We turn next to defendants' argument that plaintiff failed to state a claim for breach of the covenant of good faith and fair dealing. MCR 2.116(C)(8). Initially, we note that neither plaintiff nor defendants define this covenant. It has been
This Court has been unwilling to recognize a cause of action for breach of an implied covenant of good faith and fair dealing in cases involving at-will employment relationships. See Cockels v Int'l Business Expositions, Inc, 159 Mich.App. 30, 36-37; 406 N.W.2d 465 (1987), and cases cited therein. Moreover, contrary to the trial court's holding, we have refused to recognize the cause of action in cases involving just cause employment relationships as well. Dahlman v Oakland University, 172 Mich.App. 502; 432 N.W.2d 304 (1988). Accordingly, to the extent that the trial court held that plaintiff properly stated a cause of action for breach of the covenant of good faith, we reverse. MCR 2.116(C) (8).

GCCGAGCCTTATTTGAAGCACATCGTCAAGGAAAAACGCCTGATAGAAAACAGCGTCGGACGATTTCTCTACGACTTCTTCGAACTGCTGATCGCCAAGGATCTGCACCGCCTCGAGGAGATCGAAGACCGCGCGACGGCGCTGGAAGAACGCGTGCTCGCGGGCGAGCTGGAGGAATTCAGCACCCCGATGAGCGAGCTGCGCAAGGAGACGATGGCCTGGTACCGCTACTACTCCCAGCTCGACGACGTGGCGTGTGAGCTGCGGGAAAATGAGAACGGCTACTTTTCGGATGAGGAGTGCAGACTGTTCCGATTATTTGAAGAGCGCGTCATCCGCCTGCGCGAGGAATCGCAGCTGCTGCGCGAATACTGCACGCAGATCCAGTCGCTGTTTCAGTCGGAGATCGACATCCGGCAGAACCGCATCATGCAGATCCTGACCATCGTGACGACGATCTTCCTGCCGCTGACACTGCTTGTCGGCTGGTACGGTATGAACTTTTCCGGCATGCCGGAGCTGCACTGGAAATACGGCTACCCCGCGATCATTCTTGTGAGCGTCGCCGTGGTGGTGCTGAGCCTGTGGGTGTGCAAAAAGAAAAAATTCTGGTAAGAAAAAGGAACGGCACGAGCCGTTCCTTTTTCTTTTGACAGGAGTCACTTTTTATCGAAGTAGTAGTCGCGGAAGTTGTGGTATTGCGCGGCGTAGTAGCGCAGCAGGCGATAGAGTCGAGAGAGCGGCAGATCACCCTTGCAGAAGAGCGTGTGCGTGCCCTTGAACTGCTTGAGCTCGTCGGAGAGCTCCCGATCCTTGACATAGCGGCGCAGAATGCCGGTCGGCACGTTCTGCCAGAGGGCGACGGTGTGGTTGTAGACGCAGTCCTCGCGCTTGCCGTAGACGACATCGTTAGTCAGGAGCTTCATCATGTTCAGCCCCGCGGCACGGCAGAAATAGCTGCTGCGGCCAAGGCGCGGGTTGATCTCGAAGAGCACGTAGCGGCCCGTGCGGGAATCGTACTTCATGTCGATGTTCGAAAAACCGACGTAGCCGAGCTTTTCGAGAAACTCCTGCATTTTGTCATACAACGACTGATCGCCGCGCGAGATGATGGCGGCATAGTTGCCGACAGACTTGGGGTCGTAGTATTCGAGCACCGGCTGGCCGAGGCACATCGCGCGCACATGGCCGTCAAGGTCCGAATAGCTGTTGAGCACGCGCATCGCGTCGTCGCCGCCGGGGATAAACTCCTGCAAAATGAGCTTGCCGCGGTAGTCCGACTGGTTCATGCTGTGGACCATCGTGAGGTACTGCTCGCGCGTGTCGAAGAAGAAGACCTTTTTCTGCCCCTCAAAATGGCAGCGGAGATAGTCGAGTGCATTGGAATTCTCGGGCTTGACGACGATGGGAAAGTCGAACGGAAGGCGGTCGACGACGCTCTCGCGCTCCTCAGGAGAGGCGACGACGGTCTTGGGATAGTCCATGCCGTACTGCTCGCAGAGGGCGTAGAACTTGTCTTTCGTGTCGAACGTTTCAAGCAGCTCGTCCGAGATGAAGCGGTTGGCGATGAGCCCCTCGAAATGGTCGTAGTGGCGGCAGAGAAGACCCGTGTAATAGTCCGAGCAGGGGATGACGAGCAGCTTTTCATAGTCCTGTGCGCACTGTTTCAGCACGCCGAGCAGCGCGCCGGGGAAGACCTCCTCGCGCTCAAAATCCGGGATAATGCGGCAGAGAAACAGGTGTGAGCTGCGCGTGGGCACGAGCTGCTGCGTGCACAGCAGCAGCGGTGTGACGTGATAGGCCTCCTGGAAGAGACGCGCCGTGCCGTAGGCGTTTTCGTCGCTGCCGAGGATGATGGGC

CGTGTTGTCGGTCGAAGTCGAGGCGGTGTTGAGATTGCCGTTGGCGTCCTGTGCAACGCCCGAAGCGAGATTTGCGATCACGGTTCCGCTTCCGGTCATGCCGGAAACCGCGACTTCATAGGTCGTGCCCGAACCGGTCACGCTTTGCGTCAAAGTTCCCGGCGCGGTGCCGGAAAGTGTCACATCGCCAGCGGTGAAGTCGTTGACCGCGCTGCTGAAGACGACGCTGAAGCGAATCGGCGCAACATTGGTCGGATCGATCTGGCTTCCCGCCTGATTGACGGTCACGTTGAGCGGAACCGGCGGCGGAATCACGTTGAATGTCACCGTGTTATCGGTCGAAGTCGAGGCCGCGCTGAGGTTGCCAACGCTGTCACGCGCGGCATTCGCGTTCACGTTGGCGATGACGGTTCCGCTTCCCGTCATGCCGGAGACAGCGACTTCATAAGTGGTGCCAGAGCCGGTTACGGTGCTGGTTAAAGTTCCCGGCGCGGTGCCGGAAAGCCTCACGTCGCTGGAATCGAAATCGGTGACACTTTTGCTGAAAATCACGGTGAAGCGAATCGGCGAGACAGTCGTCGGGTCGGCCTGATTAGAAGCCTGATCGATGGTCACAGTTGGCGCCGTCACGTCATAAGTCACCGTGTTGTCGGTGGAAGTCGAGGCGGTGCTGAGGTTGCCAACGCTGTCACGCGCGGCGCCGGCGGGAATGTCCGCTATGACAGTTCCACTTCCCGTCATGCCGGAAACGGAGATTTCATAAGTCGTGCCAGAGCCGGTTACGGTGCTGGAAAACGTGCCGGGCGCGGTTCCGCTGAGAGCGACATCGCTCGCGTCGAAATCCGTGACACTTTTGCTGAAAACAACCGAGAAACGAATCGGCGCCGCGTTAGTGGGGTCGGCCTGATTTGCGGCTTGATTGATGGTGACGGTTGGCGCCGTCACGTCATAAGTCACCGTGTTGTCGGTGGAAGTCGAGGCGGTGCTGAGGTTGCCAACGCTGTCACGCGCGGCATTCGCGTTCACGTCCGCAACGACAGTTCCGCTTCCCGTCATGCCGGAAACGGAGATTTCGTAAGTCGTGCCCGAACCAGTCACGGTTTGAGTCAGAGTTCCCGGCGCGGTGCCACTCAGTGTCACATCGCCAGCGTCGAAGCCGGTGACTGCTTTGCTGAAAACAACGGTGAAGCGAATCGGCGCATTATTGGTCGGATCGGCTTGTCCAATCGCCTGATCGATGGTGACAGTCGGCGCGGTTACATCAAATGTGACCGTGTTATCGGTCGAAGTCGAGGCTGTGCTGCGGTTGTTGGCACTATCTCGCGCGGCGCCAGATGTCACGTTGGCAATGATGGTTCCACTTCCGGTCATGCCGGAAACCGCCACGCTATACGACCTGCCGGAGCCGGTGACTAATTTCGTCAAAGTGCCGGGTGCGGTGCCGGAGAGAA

Although Michigan has not recognized the covenant in the employment context, an employer's attempt to injure an employee's rights may be highly relevant in a standard breach of contract case. As suggested in the seminal case of Toussaint
If, in this case, it is established that a just cause employment contract existed, the jury will be required to determine what Gash's true motive was in discharging plaintiff. If the jury determines that Gash was not acting in good faith when alleging that he was eliminating plaintiff's position, plaintiff may be entitled to damages for breach of contract.
Affirmed in part, reversed in part and remanded for proceedings consistent with this opinion. We do not retain jurisdiction.